For whom the bell tolls…or regulatory reporting compliance

Posted by on Oct 15, 2012 in Regulatory, Uncategorized | 0 comments

For Swap Dealers (SD) and Major Swap Participants (MSP), Friday October 12, 2012 was the effective date for which compliance to the swap public and regulatory reporting rules of the Dodd-Frank Act is required (for interest rate and credit swaps). Many financial institutions have implemented solutions to support these requirements. We published a note (downloadable here) providing an overview of the technical complexities that a reporting solution would need to resolve. Some of these complexities emerge from the following:

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P&L Attribution – Judging the weathermen

Posted by on Aug 22, 2012 in Classification, Modeling, Noteworthy, P&L, P&L Attribution, Regulatory, Risk | 1 comment

“The storm starts, when the drops start dropping
When the drops stop dropping then the storm starts stopping.”
― Dr. Seuss, Oh Say Can You Say?

“Pray don’t talk to me about the weather, Mr. Worthing. Whenever people talk to me about the weather, I always feel quite certain that they mean something else. And that makes me so nervous.”
– Oscar Wilde, The Importance of Being Earnest, Act 1

We will talk about weathermen and the predictions they make. And we will mean something entirely different. By weathermen, we will mean the models in a bank and the predictions they make or the hypotheses they form. And for the realism of Dr. Seuss’ drops dropping, we will substitute the realism of P&L..  More specifically, we will talk about P&L attribution (PLA) and the role it plays in helping us use the realism of P&L to test the hypotheses posed by our various risk models – which actually is its primary purpose in life.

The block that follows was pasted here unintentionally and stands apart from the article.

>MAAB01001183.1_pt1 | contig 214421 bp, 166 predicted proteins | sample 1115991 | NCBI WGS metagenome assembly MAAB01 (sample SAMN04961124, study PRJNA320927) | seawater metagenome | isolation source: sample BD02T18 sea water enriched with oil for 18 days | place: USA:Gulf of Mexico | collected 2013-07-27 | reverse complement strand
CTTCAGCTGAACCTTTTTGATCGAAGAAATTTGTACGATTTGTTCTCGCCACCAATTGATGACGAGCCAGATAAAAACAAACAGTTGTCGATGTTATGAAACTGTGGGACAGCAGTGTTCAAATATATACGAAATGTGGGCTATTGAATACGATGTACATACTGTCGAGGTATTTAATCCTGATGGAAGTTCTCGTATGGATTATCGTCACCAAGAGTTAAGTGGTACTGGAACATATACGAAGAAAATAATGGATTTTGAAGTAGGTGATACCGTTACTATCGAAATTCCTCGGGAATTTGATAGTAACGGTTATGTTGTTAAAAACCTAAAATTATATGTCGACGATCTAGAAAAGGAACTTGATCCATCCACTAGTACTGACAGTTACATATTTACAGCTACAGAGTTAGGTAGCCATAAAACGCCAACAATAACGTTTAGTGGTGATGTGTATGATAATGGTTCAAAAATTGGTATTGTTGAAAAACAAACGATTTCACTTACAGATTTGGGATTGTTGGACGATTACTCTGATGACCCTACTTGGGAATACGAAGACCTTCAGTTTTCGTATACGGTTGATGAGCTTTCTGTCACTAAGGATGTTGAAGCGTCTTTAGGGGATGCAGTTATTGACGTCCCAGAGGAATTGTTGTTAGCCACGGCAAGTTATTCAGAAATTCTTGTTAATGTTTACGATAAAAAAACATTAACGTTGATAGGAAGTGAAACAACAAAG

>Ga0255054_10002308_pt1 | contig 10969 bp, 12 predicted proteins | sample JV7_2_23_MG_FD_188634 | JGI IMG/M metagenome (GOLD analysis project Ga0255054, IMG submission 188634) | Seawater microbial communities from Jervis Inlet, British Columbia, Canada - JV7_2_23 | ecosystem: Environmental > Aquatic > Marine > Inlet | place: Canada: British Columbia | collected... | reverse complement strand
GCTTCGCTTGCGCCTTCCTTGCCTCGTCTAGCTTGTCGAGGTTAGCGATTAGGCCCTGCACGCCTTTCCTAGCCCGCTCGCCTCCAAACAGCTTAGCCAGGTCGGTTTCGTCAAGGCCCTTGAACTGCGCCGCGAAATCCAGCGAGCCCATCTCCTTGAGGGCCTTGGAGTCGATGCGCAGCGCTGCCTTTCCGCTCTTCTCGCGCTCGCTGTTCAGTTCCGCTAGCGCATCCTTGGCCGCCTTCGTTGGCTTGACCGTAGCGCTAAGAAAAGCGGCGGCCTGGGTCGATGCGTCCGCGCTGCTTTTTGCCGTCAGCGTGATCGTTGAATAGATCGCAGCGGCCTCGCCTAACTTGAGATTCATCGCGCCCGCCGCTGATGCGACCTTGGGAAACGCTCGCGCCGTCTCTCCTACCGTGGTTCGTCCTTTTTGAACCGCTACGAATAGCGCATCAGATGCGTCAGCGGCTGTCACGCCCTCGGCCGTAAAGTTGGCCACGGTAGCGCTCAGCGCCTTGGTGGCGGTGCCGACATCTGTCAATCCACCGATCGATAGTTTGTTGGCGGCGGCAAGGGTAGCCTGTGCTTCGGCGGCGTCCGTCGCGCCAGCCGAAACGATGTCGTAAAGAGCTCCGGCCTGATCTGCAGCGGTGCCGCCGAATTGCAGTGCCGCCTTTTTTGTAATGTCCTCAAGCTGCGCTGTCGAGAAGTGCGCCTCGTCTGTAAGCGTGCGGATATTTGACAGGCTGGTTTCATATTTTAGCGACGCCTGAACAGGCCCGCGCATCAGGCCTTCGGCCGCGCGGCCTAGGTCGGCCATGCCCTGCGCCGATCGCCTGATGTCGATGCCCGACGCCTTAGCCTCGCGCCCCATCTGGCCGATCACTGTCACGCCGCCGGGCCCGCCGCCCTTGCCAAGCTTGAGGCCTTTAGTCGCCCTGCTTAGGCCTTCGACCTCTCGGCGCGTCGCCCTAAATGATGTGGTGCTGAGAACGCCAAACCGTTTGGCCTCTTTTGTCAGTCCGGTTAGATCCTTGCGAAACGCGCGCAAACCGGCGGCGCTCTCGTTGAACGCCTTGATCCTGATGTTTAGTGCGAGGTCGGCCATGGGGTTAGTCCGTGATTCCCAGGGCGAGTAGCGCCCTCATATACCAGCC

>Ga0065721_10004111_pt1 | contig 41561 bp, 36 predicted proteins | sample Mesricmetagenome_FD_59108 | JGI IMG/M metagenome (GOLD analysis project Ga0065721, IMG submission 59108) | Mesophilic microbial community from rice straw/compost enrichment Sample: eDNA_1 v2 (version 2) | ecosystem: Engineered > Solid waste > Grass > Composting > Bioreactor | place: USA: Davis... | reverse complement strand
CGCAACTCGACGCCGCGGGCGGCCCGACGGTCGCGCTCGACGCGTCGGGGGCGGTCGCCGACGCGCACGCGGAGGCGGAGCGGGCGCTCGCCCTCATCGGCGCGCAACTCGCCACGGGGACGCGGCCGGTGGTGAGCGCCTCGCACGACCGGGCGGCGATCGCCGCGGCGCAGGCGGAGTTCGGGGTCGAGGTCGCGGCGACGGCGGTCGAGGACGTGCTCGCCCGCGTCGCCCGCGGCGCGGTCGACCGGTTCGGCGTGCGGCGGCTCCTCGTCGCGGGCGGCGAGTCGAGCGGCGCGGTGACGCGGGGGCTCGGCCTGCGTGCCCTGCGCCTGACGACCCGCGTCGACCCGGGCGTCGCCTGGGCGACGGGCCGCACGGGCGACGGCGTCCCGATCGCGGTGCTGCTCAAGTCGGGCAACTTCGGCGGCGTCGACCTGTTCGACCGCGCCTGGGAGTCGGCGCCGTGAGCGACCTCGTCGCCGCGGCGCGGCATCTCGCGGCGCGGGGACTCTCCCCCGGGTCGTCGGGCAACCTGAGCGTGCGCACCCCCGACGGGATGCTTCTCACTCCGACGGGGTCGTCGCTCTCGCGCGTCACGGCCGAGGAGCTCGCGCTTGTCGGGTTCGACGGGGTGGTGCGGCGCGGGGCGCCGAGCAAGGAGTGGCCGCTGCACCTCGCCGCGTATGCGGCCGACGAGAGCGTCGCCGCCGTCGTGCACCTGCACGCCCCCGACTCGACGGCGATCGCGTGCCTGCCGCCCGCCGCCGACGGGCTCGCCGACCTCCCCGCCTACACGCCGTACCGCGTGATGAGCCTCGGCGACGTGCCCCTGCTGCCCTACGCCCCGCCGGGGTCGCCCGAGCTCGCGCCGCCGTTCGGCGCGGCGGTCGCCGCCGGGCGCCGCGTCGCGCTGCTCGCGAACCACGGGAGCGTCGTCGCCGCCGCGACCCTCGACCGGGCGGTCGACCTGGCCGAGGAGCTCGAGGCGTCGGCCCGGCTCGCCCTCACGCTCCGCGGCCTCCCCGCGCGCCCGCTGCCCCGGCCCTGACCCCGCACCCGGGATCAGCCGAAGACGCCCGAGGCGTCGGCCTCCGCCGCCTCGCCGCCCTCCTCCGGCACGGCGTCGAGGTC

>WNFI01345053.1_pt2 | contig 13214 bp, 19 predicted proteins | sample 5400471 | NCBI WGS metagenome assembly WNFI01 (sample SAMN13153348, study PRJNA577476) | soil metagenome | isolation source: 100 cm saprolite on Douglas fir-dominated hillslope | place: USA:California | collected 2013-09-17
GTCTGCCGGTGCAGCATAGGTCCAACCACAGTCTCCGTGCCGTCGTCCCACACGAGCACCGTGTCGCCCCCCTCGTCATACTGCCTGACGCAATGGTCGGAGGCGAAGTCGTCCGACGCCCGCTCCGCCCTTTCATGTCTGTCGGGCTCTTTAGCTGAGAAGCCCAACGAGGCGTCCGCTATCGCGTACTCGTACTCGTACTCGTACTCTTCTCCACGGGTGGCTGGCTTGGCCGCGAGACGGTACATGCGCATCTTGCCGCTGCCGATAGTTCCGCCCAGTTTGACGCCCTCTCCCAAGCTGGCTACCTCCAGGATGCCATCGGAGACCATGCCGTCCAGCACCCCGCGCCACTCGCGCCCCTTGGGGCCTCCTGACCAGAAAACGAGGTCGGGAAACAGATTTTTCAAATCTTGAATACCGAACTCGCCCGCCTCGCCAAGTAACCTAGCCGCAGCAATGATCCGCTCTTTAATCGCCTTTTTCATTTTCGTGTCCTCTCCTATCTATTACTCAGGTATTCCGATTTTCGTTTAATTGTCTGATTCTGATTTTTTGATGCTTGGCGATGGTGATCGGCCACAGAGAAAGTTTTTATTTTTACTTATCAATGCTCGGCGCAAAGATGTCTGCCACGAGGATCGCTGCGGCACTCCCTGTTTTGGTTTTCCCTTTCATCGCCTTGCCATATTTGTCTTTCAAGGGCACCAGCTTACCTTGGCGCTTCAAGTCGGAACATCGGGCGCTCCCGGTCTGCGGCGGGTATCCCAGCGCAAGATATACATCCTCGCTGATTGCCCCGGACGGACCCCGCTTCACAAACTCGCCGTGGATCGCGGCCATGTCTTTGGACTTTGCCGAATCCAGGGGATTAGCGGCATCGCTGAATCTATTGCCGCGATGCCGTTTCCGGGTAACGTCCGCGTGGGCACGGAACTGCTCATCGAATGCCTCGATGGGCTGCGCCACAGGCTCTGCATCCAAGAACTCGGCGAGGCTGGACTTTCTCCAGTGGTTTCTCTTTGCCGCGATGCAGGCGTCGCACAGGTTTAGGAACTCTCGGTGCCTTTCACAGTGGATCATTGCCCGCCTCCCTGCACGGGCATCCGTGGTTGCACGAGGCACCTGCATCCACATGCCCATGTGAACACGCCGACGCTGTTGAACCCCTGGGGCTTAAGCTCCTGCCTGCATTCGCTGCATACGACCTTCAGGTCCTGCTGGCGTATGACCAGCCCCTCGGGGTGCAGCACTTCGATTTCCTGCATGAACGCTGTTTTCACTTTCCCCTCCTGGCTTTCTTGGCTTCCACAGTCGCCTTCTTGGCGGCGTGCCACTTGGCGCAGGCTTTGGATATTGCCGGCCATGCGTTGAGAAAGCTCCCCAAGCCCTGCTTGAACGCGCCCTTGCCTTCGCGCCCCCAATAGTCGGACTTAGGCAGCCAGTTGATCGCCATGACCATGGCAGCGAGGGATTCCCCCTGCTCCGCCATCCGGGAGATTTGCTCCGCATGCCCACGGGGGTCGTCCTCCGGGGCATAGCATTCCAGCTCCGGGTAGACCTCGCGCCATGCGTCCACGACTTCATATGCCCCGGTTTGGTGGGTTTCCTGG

We will focus specifically on 3 hypotheses formulated by a bank’s risk models, its VAR model and its CVA/EPE model respectively. Namely, for a given bank:

I.         Change in the mark-to-market value of its positions are materially determined by changes to a specified set of variables and parameters (i.e. risk factors) and the expected change is quantified by the sensitivities obtained to these risk factors from its models;

II.         There is a specified % probability that the value of its positions will lose more than its VAR number over any given interval equal to the VAR holding period;

III.         The cost of insuring its aggregate positions against the risk of counterparty Z defaulting is not expected to exceed the cumulative sum of the CVA fees charged to its trading desks for originating exposure to counterparty Z.

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What will firms trading or involved in derivatives look like in 5 years?

Posted by on Nov 1, 2011 in Regulatory | 0 comments

One thing is for certain, they will have less secrets.

Regulatory oversight will ensure that, even if the current zeal lasts only 3 years (assuming a political shift in attitude 1 year out and 2 years of starvation budgets to thin out current muscular oversight).

Secrets are not necessarily the conspiracies of derivatives cabals in the shadows but the knowledge that we practitioners have about improvements that can be made in the technology infrastructure and business process that supports this complex activity.

With regulators not only focused on supervision against the backdrop of current and anticipated rules on the books, but also pushing for best practice as they have observed it on their journeys poking around the infrastructure of market leaders in the industry and also now sharing notes with other regulators; there is a lot of sunshine coming the way of regulated entities.

However, that sunshine is an opportunity to rethink and rebuild some of this infrastructure, process and the strategy around how these things will evolve.

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